VIX Futures—Crystal Ball or Insurance Policy Six Figure Investing

Post on: 30 Апрель, 2015 No Comment

VIX Futures—Crystal Ball or Insurance Policy Six Figure Investing

VIX Futures—Crystal Ball or Insurance Policy?

Many people seem to believe that the CBOEs VIX Futures market is attempting to predict upcoming CBOE VIX®  values.  I think they are mistaken.   Most futures prices have very little to do with predicting the future.

Futures contracts were invented to allow producers/consumer of commodities to limit their business risk by locking in future prices.  In exchange for eliminating price risk they give up the potential for increased profits if markets later moved in their favor.  Traders wasted no time using futures for speculation, not because they somehow foretell the future, but rather because the low margin requirements for futures allows them to heavily leverage their bets.

Prices for futures contracts are constrained by arbitrage.  For example, if an arbitrager sees the premium for Dec 2013 E-mini S&P 500 futures rise above a certain point they will short E-mini contracts and buy the appropriate amount of stocks in the S&P 500 (or just short SPY).  From this point on they don’t care what direction the market moves—they are perfectly hedged—a risk free position.  The transaction is triggered when there is sufficient difference between the current S&P prices (the “spot” price) and the December contract bid price to compensate for their cost of capital to buy the stocks, account for dividends, and deliver the target profit.  Alternatively, if they think the futures price is too low, they reverse the transaction, buying the future and shorting the S&P 500.   Companies will differ in how much premium they require between the spot price and the futures price but the net effect is that E-mini prices trade between these boundaries—they aren’t a divination of the S&P 500’s value in December 2013.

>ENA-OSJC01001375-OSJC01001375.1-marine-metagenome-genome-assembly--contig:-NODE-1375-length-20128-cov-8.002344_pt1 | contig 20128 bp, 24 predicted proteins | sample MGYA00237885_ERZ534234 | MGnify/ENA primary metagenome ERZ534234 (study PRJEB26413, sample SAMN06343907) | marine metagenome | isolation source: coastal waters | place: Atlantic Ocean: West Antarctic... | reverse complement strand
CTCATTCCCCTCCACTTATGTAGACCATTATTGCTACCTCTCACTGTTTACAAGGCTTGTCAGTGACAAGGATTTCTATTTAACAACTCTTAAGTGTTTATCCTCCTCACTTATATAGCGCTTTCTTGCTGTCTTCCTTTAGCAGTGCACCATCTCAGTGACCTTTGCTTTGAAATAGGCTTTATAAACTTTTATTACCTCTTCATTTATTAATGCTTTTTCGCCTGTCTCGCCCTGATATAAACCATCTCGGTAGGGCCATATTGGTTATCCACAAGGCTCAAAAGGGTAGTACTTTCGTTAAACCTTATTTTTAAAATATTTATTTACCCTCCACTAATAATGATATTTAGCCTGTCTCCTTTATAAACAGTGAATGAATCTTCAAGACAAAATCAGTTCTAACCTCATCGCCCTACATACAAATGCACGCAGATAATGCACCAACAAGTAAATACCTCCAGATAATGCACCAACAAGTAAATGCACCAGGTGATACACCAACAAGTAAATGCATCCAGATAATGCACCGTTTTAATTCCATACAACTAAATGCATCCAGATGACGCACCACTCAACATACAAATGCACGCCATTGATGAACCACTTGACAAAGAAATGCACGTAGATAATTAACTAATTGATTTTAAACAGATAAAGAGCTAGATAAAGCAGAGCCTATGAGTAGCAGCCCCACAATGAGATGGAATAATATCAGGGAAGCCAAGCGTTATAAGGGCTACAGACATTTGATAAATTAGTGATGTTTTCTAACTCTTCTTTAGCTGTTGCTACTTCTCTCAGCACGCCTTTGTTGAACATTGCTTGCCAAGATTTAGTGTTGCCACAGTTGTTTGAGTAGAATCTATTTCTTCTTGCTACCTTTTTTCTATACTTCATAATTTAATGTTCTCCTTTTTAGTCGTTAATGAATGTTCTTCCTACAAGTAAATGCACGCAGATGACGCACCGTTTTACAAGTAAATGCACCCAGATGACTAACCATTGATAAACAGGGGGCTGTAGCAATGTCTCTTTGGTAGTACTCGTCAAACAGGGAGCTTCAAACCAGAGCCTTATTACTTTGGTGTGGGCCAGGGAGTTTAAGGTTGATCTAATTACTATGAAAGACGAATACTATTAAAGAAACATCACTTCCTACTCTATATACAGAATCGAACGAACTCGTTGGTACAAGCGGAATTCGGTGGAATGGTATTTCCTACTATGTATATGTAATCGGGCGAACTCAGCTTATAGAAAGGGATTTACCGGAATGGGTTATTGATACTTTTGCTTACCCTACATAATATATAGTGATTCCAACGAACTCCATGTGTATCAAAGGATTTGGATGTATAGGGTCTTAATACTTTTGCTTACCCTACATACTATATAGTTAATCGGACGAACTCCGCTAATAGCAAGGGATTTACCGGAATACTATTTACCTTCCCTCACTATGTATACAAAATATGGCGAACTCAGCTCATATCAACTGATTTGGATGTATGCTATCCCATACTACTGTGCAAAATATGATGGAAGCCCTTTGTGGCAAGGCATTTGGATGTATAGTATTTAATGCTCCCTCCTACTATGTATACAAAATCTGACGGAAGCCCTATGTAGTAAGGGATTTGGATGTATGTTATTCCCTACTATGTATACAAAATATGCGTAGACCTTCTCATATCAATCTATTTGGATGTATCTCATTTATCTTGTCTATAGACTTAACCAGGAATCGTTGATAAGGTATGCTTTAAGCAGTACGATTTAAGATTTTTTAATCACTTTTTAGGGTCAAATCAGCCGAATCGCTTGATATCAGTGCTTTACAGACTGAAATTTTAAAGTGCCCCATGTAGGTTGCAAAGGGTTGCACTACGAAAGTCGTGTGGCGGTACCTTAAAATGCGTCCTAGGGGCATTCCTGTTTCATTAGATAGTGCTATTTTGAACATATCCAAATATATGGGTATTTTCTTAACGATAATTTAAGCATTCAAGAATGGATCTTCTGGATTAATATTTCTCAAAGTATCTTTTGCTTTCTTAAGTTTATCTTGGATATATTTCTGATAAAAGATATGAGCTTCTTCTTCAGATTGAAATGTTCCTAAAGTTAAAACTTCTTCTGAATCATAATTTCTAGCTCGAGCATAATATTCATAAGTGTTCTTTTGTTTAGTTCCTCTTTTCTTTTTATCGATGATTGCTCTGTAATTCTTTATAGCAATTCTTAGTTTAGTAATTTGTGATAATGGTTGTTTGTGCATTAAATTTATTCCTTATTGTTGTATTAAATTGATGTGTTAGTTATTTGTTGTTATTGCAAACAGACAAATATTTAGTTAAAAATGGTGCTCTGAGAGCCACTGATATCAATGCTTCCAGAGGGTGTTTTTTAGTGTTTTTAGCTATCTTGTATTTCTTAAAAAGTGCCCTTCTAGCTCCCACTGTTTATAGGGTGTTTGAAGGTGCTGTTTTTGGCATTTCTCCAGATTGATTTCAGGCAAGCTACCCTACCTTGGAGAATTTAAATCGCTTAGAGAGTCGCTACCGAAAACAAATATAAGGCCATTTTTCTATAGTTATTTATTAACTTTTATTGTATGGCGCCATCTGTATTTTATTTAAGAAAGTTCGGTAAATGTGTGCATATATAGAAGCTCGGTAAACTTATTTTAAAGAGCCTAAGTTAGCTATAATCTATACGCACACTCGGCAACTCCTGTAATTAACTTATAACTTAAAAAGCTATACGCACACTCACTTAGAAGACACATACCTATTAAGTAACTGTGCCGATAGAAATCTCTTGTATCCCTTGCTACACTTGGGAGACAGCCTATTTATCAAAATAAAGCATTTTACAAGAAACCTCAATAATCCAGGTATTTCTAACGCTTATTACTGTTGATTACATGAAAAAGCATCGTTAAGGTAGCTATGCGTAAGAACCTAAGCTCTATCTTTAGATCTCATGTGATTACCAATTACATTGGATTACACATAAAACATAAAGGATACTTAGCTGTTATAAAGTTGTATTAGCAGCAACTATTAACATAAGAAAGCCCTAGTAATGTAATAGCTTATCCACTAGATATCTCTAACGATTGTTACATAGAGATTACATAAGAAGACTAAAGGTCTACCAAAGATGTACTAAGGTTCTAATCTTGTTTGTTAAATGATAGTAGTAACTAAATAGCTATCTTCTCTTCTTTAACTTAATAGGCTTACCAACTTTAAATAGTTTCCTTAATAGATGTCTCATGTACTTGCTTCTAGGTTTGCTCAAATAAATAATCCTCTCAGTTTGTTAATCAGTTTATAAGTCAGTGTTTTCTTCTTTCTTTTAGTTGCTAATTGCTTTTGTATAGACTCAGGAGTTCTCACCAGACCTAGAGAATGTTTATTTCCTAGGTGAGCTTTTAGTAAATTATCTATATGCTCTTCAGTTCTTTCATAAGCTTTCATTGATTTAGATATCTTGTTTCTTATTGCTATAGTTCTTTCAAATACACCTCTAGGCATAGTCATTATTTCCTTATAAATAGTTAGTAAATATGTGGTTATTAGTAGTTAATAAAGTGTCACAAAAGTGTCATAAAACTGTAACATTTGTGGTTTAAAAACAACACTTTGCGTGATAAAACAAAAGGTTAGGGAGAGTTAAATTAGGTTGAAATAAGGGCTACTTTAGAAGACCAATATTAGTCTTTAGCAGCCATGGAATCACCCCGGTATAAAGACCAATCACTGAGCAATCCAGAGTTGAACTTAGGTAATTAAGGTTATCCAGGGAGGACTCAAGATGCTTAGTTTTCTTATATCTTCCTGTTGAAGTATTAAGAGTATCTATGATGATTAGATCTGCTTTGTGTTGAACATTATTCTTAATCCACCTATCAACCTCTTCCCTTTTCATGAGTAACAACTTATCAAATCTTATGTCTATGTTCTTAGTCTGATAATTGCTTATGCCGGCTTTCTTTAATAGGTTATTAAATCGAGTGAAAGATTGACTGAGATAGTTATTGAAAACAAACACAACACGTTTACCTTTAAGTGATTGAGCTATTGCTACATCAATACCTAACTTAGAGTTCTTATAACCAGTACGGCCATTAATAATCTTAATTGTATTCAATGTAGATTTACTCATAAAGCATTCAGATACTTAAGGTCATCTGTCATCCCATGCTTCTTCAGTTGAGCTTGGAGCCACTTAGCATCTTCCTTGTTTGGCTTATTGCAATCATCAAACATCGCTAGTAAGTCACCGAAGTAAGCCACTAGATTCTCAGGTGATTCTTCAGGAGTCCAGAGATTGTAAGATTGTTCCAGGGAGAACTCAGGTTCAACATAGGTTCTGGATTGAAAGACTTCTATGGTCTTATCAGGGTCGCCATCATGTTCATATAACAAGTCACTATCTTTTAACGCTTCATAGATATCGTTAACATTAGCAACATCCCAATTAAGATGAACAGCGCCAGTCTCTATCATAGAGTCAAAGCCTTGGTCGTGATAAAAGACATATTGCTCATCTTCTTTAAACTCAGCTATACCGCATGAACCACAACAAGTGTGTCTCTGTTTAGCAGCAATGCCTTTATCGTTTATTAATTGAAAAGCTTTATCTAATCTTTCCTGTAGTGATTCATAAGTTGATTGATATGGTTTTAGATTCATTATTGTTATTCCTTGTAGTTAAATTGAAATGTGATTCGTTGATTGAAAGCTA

For physical commodities like corn or natural gas the cost of storage is included in the futures pricing and in some cases seasonality.   For example, prices for corn might be depressed during harvest time because some producers want to move the product directly to market so they don’t have to store it.

VIX Futures—Crystal Ball or Insurance Policy Six Figure Investing

Arbitrage for VIX futures is a much trickier thing.  You can’t buy volatility on the spot market and store it in your garage for a few months.  The best you can do is buy or sell the appropriate set of S&P 500 (SPX) options—the ones that expire 30 days after the settlement date, and eventually subject yourself to the settlement process.  Settlement is via the tweaky Special Opening Quotation (SOQ) process, which can’t even tell you ahead of time the full set of options that will be used for the settlement and in the last year has differed from the VIX opening price by as much as +4.27% / -3.8% on the morning that VIX Futures settle.

Contiguous SPX options are only available for the next 4 or 5 months, so the options associated with further out VIX futures expirations (up to 9 months out) are sometimes not even available.   Clearly market makers in VIX Futures must have other ways to hedge their positions (e.g. VIX futures spreads, VIX options, calendar spreads of SPX options).  In fact with the recent CBOE announcement of plans to start VIX futures trading 5 hours earlier than the current 8:15 ET, to coincide with European trading hours it appears they don’t even need the S&P 500, SPX options, or the VIX  to operate their market—at least for a few hours.

A quick look at historical data suggests that VIX futures tend to trade at a 3% to 9% premium to the VIX level of their associated SPX options.  A chart with April 10, 2012 and April 11, 2013 data is shown below:

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